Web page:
again, of great respectability, where good eat-
ing is to be had, and which are generally de-
nominated " refectories." But of public
houses, where meat and lodging are furnished,
in genteel, respectable, or decent style, there
are not, as we have just said, much above

This, for a population of 300,000, and 20,-
000 strangers who are frequently in the city
at a time, we repeat, is a very small number.
If we allow them, on an average, to accom-
modate 200 persons apiece, — which we be-
lieve is a sufficiently liberal allowance — there
are only 6000 of the 20,000 strangers pro-
vided for ; to say nothing of the citizens, who,
in great numbers, both married and single,
both clerks and business men, and men of no
business, occupy a room and a seat at the
board of some one of the hotels.

The boarding houses, of which there are
many of great respectability in different parts


of the city, accommodate a pretty large num-
ber of strangers. But, after all, we do not
see where all of them find the conveniences
of bed and board. Meat they may find at
the eating houses, and that at all hours, and
whenever they are hungry. For lodgings they
must do as heaven pleases. If they find ac-
commodations, as doubtless they must some-
where, we confess our utter ignorance of the
whereabouts. It is an old story^ — that of the
man who lodged in the Park, and caught cold
by the watchmen leaving the gate open. But,
if we recollect aright, he was a citizen loafer,
and not a stranger.

That persons from abroad are often straight-
ened for a lodging, we see exemplified every
spring and fall, when the city is most amply
filled with strangers. They arrive in great
numbers by the steamboats. They order
their baggage to be carried, each one, to such
or such a hotel; "We are full," says the land-
lord, " The mischief you are !" says the
stranger ; " but hav'nt you some snug little
corner you can stow me into ? You know I


always put up with you." — " I know you do,"
says the landlord, " and I am very sorry that
I can't accommodate you now. But I'm full
from cellar to garret. There is not room
enough to get in a shad edgeways."

The stranger orders his baggage to be car-
ried to another hotel. He finds the other
hotel in the same predicament as the first —
crowded to suffocation — or, at any rate, so
crowded that he cannot get in. He orders
Sambo to shoulder the baggage once more,
and to follow him to another house of enter-
tainment — which he finds, in like manner, has
no entertainment for him.

Thus do we often see the poor stranger
trudging from house to house, and everywhere
denied admittance. How he finds himself
accommodated at last, we know not. But
the reader may very well conclude, from all
we have said, that the number of hotels and
the amount of accommodation for strangers
are very unequal to the demand.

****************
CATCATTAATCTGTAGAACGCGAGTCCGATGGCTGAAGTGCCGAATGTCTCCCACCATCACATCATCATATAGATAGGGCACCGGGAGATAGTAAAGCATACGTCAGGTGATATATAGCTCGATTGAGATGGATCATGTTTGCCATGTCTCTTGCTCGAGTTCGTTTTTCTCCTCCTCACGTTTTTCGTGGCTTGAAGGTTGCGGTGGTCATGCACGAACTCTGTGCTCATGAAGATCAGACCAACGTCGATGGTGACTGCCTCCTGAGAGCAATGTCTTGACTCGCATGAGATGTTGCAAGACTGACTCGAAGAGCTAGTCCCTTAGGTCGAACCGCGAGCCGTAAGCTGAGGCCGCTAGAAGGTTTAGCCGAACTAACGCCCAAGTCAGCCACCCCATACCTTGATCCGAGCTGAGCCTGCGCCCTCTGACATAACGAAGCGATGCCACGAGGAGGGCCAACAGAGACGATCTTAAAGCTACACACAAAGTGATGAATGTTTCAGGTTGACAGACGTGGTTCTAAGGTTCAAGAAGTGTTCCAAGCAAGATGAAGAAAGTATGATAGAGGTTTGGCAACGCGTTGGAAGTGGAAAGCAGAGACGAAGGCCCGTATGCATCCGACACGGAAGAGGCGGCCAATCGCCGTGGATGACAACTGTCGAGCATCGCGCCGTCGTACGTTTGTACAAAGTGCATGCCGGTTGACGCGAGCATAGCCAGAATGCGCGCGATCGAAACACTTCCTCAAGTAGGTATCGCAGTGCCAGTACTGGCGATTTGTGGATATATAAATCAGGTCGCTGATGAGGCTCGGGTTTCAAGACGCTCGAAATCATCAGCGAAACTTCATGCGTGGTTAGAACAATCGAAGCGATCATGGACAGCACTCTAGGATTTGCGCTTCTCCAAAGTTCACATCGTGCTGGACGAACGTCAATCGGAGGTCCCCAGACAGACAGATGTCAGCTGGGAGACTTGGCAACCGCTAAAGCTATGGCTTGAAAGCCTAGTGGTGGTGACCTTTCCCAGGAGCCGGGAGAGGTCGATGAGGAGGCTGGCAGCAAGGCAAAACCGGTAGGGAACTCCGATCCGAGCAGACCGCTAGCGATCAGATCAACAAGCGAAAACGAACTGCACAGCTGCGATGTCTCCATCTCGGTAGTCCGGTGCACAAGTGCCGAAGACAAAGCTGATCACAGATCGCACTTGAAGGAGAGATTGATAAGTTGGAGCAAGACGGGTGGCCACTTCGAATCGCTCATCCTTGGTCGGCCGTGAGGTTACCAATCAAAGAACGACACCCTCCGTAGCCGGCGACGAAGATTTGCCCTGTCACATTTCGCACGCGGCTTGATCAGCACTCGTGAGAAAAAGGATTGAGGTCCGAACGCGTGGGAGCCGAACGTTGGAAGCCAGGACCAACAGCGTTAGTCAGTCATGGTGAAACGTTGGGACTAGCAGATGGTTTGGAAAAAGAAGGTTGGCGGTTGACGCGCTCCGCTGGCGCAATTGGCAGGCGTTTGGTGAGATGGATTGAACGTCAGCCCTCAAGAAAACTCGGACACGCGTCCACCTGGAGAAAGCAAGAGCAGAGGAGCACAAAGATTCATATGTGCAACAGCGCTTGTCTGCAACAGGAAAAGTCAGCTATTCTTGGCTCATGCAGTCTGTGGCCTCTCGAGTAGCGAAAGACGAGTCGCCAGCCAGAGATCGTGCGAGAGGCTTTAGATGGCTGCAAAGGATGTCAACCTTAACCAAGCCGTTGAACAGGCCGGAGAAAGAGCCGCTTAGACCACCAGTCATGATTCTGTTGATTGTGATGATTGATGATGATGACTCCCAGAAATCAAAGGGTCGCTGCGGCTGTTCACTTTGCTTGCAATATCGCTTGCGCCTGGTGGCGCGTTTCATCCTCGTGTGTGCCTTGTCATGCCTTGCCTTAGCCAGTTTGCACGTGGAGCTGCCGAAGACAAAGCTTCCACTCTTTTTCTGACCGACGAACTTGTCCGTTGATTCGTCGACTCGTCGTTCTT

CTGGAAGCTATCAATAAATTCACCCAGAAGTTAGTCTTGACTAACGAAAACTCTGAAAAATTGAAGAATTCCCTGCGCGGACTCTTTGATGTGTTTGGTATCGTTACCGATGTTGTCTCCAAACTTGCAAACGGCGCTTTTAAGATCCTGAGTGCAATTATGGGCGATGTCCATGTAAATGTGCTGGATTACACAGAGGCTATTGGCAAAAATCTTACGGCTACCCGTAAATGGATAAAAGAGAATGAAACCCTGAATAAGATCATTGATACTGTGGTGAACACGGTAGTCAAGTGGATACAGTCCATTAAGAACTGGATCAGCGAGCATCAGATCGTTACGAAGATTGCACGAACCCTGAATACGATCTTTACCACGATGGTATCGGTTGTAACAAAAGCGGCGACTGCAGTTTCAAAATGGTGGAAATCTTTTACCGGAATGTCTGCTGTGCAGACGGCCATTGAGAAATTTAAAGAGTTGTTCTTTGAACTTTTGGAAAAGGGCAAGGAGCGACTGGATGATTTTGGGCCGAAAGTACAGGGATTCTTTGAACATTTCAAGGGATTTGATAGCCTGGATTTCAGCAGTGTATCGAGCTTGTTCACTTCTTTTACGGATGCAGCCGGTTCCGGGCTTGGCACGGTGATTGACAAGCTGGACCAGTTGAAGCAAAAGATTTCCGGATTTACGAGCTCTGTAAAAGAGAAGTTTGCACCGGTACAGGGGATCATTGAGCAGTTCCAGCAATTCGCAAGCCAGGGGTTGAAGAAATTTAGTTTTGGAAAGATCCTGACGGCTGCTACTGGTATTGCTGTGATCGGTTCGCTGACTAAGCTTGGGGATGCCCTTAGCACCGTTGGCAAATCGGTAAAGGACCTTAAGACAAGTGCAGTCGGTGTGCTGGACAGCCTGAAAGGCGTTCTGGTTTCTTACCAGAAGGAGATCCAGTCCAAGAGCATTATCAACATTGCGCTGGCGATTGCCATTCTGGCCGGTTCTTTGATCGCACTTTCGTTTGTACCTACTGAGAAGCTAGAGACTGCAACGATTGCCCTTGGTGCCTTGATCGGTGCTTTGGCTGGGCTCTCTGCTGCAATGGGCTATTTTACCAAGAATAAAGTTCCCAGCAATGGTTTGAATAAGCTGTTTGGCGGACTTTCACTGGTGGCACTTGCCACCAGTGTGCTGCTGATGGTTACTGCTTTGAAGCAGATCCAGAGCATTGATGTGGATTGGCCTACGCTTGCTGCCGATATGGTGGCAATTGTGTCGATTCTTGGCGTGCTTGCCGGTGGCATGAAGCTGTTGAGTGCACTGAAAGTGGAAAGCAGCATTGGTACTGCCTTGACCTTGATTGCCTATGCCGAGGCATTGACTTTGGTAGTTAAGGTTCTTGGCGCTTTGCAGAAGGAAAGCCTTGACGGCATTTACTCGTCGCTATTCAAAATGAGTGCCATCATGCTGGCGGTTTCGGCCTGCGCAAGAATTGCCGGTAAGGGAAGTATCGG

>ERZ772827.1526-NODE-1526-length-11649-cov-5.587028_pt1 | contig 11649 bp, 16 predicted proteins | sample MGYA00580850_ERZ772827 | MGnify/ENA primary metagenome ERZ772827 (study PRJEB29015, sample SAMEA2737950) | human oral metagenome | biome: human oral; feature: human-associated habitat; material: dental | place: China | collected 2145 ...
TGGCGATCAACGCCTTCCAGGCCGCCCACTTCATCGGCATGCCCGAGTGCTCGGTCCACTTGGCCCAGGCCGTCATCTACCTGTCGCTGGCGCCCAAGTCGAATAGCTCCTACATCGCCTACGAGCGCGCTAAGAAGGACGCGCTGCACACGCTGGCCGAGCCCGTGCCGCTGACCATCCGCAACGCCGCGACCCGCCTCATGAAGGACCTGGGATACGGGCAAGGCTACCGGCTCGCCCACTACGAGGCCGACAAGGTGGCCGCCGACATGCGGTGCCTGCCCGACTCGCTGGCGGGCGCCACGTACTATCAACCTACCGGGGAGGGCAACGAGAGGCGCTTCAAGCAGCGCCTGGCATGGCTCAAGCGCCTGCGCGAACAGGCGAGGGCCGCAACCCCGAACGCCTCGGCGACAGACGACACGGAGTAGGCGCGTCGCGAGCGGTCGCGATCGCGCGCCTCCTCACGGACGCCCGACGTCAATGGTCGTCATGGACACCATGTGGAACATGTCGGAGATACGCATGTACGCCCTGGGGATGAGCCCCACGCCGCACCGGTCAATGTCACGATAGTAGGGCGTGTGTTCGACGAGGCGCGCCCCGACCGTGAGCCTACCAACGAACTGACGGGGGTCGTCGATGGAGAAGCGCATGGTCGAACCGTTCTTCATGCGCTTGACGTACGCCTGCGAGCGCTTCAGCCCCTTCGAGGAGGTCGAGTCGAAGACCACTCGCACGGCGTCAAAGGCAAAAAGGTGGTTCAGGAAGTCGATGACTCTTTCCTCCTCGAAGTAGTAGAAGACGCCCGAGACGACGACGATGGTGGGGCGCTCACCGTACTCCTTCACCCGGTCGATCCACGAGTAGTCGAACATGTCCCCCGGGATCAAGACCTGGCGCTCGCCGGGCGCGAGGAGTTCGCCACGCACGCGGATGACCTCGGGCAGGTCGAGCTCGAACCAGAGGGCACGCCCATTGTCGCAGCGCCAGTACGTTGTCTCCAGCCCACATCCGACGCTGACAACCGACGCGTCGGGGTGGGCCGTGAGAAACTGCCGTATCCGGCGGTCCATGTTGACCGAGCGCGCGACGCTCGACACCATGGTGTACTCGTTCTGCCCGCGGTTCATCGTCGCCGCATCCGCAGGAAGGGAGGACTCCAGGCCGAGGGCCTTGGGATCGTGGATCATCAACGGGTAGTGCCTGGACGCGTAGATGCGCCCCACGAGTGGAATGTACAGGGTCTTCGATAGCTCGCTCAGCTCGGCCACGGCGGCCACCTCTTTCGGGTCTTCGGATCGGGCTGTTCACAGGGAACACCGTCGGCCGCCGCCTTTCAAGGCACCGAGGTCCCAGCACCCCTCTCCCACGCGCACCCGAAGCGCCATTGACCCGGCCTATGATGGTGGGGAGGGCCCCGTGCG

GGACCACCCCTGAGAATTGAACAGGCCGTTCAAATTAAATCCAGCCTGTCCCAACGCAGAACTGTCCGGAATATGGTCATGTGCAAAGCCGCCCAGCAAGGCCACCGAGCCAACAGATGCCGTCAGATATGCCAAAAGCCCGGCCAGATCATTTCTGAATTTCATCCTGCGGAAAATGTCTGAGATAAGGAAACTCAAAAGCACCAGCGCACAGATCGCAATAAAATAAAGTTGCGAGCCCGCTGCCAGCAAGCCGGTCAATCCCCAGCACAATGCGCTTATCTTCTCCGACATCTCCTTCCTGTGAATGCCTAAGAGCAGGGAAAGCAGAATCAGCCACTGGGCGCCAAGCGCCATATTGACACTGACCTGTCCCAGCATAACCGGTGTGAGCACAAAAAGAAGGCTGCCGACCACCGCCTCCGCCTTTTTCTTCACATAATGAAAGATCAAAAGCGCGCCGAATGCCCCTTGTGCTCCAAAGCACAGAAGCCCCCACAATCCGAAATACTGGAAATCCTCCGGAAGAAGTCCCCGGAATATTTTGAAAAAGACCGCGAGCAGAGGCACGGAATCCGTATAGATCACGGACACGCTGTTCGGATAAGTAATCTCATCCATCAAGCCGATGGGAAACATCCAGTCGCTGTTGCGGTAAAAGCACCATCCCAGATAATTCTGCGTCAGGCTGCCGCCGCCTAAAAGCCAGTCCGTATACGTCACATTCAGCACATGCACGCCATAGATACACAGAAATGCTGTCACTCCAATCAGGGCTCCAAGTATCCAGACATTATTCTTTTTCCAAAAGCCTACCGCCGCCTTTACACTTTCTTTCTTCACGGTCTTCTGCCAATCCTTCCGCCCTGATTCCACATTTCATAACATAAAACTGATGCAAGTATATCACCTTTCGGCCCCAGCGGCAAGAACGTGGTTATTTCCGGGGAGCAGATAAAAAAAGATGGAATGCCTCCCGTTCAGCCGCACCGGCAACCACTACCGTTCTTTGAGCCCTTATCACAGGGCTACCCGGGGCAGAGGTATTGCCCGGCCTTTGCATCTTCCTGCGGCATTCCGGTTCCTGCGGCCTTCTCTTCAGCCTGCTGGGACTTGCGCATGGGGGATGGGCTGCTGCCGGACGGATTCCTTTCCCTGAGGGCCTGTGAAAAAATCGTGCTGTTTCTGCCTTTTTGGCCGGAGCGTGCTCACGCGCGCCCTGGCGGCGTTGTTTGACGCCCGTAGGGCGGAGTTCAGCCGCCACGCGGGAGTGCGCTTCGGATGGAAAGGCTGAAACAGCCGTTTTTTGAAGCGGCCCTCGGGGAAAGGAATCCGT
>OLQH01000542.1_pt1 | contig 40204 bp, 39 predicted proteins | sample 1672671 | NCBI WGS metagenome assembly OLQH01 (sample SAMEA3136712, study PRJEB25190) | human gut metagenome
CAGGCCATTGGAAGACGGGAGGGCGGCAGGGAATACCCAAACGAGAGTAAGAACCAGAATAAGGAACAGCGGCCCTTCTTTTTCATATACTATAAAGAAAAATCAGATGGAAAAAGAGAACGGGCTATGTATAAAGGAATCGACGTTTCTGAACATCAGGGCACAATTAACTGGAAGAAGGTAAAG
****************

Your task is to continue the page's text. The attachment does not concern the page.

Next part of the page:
The consequence is, that the keepers of


hotels, are enabled to charge for their accom-
modations whatever sums they please. A-
bout two years ago — though they had pre-
viously been doing an excellent business —
they, by a simultaneous movement, raised their
prices thirty-three and a third per cent.

But as the gentility of the house is alwa3^s
estimated by the extravagance of its charges,
and as the strife of gentility is somewhat pre-
valent in our growing country, so those hotels
which lay on the largest price, are pretty cer-
tain to be thoroughly filled.

In speaking of the high price of board and
lodging in the New York hotels, we would not
be thought to accuse the keepers of a greater
lack of conscience than most other people of
their own country and time. They ask a
good price because they know they can get it •
and that those, who want accommodations,
must either pay it, or go without them. It is
" human natur," as Stapleton says.

Then, as we have before stated, the price
of provisions is enormously high. Rent is


enormously high. And it would be expecting
more, than any man acquainted with "human
natur," especially with tavern-keepers' " na-
tur" — ought to expect of them, that they
should charge a moderate price for their ac-

All, or nearly all these hotels are situated
in the southerly part of the city, and most of
them in the three lower wards. There they
are convenient to the steamboat landings, and
also to the business operations of the city.
Nearly half of the whole number are situated
in Broadway ; and these, with two or three
exceptions, no further north than the Park.

The principal hotels in New York are the
following, namely: In Broadway, commen-
cing at the Battery, the Atlantic Hotel, Sey-
mour &Anderson ; Mansion house. Bunker ;
Globe Hotel, Blanchard ; Varick House, Bean ;
City Hotel, Cruttenden & Mather ; National
Hotel, Carr ; Congress Hall, Mrs. Sherman;
Southern Hotel, Otter ; T'ranklin House,
Hayes ; Astor House, Boyden & Son ; Ame-
rican Hotel, Milford ; Washington Hotel,


Ward; Athenaeum, Windust : In Cortland^
street, commencing at the Ferry, Northern